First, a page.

A screening test for disorders of the gastrointestinal tract, including anemias that may be caused by gastrointestinal blood loss, e.g., cancer of the colon. Traditionally, a small amount of feces is collected on cards accompanying several consecutive bowel movements. These cards are submitted to a lab for analysis. Alternatively, a flushable pad is dropped into the toilet bowl after a bowel movement. A change in color (to blue or green) in the pad reveals occult blood if present.

Patient care

Patients should be taught how to collect and protect card specimens submitted to the laboratory. They should avoid taking nonsteroidal anti-inflammatory drugs (NSAIDs) such as ibuprofen or aspirin and should not take more than one adult aspirin (325 mg) per day for several days before and during specimen collection. They should also avoid red meats (including cold cuts) for 3 days before and during the testing period (since the test detects animal as well as human blood), and limit vitamin C intake to less than 250 mg/day. The patient should avoid contaminating the stool sample by not allowing it to touch the toilet or the water. The bowel movement should be made into a clean, dry container or onto the flushable collection tissue supplied with the kit. A wooden stick or swab transfers a small quantity of the specimen to the collection card. Specimens should be protected from heat, light, and chemicals. When developing the test, the manufacturer's instructions should be followed precisely. Gloves should be worn and standard precautions followed. If the specimen is fresh, 3 to 5 min should elapse before adding developer to make sure the stool has penetrated the paper. For all guaiac tests, a blue color indicates the presence of blood. Blue-green also may indicate blood, while green alone is considered negative. After reading the results, the positive and negative controls should be tested to verify test accuracy. The results are then documented. Care should be taken to be sure that a test kit is not used after its expiration date. Specimens should not be collected or the test run if blood can be seen in the stool or urine, if the patient is menstruating, or if a urinary tract infection is present.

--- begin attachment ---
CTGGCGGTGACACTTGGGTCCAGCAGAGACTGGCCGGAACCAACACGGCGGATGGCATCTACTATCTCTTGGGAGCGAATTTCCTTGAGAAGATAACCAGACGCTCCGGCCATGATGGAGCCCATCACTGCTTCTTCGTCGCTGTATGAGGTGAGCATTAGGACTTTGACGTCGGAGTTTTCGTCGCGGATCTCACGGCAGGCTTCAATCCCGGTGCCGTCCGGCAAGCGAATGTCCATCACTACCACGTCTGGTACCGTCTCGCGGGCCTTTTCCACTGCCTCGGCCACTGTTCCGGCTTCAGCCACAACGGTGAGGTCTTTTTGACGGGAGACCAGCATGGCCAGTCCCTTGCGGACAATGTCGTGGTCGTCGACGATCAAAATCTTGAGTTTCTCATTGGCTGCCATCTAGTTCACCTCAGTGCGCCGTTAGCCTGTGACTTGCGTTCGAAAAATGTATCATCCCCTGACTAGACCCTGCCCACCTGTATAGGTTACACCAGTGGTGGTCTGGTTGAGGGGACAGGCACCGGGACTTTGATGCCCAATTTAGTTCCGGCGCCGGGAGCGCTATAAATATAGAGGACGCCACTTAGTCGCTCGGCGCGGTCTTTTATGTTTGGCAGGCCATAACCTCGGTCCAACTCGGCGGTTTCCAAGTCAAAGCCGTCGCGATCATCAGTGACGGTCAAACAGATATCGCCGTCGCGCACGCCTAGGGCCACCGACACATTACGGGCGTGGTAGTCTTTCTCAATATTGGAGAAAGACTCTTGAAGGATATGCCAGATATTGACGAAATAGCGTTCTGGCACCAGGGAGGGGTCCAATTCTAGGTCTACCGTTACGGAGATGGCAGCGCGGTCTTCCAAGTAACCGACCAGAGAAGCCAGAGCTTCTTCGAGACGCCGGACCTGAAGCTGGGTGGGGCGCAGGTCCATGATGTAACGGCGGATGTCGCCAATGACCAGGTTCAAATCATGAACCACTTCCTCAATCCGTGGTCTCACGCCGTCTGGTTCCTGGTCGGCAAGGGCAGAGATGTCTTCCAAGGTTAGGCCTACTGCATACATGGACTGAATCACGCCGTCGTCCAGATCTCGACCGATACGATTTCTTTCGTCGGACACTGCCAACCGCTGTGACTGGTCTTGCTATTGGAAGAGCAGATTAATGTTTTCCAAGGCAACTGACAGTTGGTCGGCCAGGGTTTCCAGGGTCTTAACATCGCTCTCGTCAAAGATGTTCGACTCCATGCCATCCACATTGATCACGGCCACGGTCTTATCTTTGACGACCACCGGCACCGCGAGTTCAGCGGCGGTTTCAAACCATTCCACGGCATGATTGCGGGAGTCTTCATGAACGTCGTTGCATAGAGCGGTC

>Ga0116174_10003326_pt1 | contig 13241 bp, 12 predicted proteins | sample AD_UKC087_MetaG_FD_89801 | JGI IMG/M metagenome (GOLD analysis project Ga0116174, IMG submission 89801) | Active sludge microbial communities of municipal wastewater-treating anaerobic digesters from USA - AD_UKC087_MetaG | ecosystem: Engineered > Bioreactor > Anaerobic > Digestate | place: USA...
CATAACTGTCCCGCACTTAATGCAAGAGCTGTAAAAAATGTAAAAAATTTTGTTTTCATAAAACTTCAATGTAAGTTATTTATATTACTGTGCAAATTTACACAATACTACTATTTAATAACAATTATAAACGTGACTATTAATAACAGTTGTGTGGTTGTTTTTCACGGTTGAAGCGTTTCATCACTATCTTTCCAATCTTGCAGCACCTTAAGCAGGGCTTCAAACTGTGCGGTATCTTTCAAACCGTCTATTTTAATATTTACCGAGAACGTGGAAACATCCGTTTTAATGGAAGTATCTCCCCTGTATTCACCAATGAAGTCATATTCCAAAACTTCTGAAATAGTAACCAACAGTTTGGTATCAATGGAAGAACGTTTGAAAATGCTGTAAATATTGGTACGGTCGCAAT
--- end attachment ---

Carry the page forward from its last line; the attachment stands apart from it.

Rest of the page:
CAUTION!

The developer bottle should be stored in a lab area and not in a patient area because it could be mistaken for a liquid medication or a toy.
References in periodicals archive ?
High sensitivity fecal occult blood tests and immunochemical-based stool tests should be repeated annually, but the task force said that not enough information is available to make a recommendation on the proper interval for stool DNA testing.